Consider the scenario in FIG. 8A, in which the offset between the baseline survey 601 and the time lapse survey 101 is sufficiently great that the extrapolation from the time lapse survey 101 to the baseline survey 601 will introduce too much noise into the resultant data to be of value. Note that both the time lapse survey 101 and the baseline survey 601 are conducted using multicomponent techniques and will generate multicomponent seismic data. Consequently, both the baseline survey 601 and the time lapse survey 101 can be extrapolated/interpolated to positions that lie somewhere in between the positions of the respective surveys, thus minimizing the noise due to mispositioning in the difference between the two surveys.

FIG. 8B graphically illustrates one such interpolation for a single receiver position 803 in the time lapse survey 101 and the corresponding receiver position 806 in the baseline survey 601. Note that the above interpolation/extrapolation technique disclosed above operates in multiple dimensions. As in FIG. 6A, the offset shown in FIG. 8A is exaggerated somewhat for purposes of illustration. The offset here exceeds the nominal 10 m-30 m distance over which the interpolation method disclosed above accurately and reliably interpolates/extrapolates in one or more of the inline, crossline, and vertical dimensions. However, the offset does not exceed twice the nominal range, or 60 m.

In FIG. 8B, the receiver positions 803, 806 are both interpolated/extrapolated in both inline and crossline directions to the position 809 between the two as graphically represented by the arrows in broken lines. Recall, however, that the interpolation/extrapolation is a result of software implemented processing techniques. The embodiment illustrated in FIG. 8B only interpolates/extrapolates inline and crossline, but the technique can be applied to interpolate/extrapolate in the vertical, or z-axis, as well.

As is apparent above, some portions of the detailed descriptions herein are consequently presented in terms of a software implemented process involving symbolic representations of operations on data bits within a memory in a computing system or a computing device. These descriptions and representations are the means used by those in the art to most effectively convey the substance of their work to others skilled in the art. The process and operation require physical manipulations of physical quantities. Usually, though not necessarily, these quantities take the form of electrical, magnetic, or optical signals capable of being stored, transferred, combined, compared, and otherwise manipulated. It has proven convenient at times, principally for reasons of common usage, to refer to these signals as bits, values, elements, symbols, characters, terms, numbers, or the like.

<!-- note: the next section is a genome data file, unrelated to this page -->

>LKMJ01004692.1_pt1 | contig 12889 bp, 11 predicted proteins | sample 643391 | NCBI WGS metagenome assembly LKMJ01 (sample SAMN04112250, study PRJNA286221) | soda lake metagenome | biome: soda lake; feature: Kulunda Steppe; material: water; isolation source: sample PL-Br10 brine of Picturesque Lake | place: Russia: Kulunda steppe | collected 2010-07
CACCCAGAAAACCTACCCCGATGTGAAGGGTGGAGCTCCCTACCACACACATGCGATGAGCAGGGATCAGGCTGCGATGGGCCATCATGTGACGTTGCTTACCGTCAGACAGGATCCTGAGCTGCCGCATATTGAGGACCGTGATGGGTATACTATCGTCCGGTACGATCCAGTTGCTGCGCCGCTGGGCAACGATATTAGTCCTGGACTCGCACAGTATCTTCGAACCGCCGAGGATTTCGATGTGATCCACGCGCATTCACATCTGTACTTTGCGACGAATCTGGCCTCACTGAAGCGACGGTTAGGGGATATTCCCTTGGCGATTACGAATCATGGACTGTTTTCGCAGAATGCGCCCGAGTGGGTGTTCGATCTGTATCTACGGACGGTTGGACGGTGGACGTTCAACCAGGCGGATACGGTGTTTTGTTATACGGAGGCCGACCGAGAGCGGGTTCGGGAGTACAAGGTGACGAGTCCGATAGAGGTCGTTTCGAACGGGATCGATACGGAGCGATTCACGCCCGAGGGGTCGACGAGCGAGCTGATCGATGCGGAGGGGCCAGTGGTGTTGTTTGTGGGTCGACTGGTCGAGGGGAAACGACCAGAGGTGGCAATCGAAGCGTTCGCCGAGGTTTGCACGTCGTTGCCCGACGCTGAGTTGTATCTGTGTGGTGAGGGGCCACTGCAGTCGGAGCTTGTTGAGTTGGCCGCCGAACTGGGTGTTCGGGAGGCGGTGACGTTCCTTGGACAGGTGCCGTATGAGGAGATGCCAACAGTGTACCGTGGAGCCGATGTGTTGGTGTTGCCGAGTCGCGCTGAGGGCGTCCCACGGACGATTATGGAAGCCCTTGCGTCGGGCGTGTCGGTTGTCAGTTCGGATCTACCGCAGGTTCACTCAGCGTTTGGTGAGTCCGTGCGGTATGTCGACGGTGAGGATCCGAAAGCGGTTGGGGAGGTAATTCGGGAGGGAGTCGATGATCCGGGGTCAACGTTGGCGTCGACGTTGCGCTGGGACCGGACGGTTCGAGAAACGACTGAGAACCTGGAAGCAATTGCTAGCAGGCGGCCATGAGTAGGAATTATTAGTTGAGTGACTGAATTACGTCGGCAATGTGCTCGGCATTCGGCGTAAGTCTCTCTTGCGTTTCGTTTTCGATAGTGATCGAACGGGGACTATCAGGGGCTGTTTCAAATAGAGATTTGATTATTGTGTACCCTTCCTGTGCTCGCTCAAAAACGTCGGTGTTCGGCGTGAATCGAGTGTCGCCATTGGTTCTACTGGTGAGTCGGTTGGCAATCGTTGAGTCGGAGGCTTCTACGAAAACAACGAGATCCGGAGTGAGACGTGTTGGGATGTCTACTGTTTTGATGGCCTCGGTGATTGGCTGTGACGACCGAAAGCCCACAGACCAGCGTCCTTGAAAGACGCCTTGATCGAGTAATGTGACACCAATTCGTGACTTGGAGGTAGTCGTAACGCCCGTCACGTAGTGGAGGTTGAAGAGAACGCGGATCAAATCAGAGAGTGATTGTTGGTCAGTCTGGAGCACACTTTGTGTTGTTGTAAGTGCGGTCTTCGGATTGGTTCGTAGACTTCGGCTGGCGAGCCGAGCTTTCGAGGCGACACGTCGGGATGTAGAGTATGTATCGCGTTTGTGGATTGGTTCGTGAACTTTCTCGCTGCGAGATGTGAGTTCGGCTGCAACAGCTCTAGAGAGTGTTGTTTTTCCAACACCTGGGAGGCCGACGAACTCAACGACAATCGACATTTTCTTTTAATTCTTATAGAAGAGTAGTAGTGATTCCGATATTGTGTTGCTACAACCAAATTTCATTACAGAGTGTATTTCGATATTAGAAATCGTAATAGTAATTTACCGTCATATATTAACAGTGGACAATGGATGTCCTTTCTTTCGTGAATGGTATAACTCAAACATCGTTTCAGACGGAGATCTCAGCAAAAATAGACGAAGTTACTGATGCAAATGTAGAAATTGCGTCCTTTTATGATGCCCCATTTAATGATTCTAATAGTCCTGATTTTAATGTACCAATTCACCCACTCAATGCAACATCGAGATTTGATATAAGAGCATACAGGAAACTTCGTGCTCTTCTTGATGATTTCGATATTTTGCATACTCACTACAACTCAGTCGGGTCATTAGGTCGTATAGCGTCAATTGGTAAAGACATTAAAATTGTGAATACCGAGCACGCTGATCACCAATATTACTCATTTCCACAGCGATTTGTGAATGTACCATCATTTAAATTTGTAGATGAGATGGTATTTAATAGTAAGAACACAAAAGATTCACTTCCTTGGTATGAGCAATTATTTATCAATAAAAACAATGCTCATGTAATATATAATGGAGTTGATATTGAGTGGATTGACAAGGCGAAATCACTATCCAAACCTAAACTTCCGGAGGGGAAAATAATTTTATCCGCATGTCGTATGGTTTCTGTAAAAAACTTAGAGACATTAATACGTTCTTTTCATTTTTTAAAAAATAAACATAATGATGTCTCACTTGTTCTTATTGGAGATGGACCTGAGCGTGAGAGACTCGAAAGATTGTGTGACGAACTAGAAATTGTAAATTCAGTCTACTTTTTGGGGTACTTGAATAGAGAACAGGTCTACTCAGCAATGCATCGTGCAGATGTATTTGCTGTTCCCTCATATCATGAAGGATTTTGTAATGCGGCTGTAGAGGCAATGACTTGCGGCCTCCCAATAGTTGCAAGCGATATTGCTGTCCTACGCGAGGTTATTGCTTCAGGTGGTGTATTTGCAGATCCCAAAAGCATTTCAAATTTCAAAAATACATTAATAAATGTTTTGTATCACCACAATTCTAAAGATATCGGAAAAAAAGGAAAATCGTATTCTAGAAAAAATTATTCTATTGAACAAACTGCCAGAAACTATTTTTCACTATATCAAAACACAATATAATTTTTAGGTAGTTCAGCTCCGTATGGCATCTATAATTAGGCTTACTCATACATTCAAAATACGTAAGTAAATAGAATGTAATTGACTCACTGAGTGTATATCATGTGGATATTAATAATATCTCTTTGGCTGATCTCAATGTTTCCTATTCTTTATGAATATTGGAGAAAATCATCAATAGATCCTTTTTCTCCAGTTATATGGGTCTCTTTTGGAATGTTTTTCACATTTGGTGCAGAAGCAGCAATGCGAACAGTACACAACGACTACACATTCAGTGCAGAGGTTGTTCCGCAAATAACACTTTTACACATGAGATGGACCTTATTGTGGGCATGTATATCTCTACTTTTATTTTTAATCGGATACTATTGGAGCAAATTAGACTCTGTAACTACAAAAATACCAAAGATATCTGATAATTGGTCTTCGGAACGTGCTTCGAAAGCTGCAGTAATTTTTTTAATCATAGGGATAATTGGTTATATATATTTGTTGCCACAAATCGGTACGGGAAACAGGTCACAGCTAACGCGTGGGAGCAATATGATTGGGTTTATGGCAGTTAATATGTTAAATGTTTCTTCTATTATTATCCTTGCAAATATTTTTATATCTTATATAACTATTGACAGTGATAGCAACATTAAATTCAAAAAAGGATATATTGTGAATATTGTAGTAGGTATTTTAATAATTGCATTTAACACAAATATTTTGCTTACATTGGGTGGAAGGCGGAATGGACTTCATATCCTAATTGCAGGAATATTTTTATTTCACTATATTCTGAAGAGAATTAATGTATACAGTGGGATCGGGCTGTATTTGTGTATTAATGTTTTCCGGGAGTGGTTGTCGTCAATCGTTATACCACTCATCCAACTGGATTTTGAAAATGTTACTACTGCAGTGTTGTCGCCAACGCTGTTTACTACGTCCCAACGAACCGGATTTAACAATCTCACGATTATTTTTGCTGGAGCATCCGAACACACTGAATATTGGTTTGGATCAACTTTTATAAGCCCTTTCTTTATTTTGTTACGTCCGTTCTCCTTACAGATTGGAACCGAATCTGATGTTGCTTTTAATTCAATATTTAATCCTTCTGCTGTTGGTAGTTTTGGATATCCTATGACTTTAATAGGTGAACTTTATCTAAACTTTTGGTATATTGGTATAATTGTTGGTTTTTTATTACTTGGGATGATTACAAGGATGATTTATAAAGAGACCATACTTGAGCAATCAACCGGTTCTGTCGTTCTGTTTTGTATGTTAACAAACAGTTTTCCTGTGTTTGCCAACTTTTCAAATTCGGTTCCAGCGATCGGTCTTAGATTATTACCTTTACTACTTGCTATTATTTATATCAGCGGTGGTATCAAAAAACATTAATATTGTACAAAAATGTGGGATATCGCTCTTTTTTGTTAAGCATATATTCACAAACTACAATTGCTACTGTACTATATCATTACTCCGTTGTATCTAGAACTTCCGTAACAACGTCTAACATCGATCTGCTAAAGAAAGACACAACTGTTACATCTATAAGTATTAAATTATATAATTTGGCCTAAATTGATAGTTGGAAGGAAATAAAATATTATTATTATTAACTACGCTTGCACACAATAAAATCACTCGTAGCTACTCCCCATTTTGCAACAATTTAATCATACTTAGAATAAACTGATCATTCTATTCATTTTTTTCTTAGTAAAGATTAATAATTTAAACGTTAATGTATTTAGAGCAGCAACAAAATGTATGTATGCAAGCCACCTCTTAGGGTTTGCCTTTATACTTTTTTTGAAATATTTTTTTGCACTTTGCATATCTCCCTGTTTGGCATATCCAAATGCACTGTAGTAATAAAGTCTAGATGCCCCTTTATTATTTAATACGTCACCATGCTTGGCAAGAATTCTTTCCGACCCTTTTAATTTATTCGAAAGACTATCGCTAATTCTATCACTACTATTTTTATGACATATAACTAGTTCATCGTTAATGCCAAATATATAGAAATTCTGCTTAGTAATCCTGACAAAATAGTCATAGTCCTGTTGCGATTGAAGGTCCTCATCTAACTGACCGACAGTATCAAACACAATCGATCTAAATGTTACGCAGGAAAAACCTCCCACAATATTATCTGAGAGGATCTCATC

It should be borne in mind, however, that all of these and similar terms are to be associated with the appropriate physical quantities and are merely convenient labels applied to these quantities. Unless specifically stated or otherwise as may be apparent, throughout the present disclosure, these descriptions refer to the action and processes of an electronic device, that manipulates and transforms data represented as physical (electronic, magnetic, or optical) quantities within some electronic device's storage into other data similarly represented as physical quantities within the storage, or in transmission or display devices. Exemplary of the terms denoting such a description are, without limitation, the terms “processing,” “computing,” “calculating,” “determining,” “displaying,” and the like.

Note also that the software implemented aspects of the invention are typically encoded on some form of program storage medium or implemented over some type of transmission medium. The program storage medium may be magnetic (e.g., a floppy disk or a hard drive) or optical (e.g., a compact disk read only memory, or “CD ROM”), and may be read only or random access. Similarly, the transmission medium may be twisted wire pairs, coaxial cable, optical fiber, or some other suitable transmission medium known to the art. The invention is not limited by these aspects of any given implementation.

As was discussed above, a specification of how good positions need to be in a time-lapse survey is often defined in the contract with the client. When the positions of the acquired data do not fit the specs, we have to reshoot lines, which as referred to as “infill”. It is anticipated that, on occasion, the present invention may not be sufficient to completely preclude the need for infill. Some embodiments may therefore include infill. However, even in these embodiments, it is anticipated that the present invention will greatly reduce the amount of infill needed, thereby providing substantial advantages over the state of the art.

This concludes the detailed description. The particular embodiments disclosed above are illustrative only, as the invention may be modified and practiced in different but equivalent manners apparent to those skilled in the art having the benefit of the teachings herein. Furthermore, no limitations are intended to the details of construction or design herein shown, other than as described in the claims below. It is therefore evident that the particular embodiments disclosed above may be altered or modified and all such variations are considered within the scope and spirit of the invention. Accordingly, the protection sought herein is as set forth in the claims below.

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Classifications
U.S. Classification702/14, 340/853.3, 367/38, 702/16, 367/73, 382/159, 702/12, 367/79
International ClassificationG01V1/00, G06F19/00, G01V1/28
Cooperative ClassificationG01V2210/57, G01V1/38, G01V1/36
European ClassificationG01V1/38, G01V1/36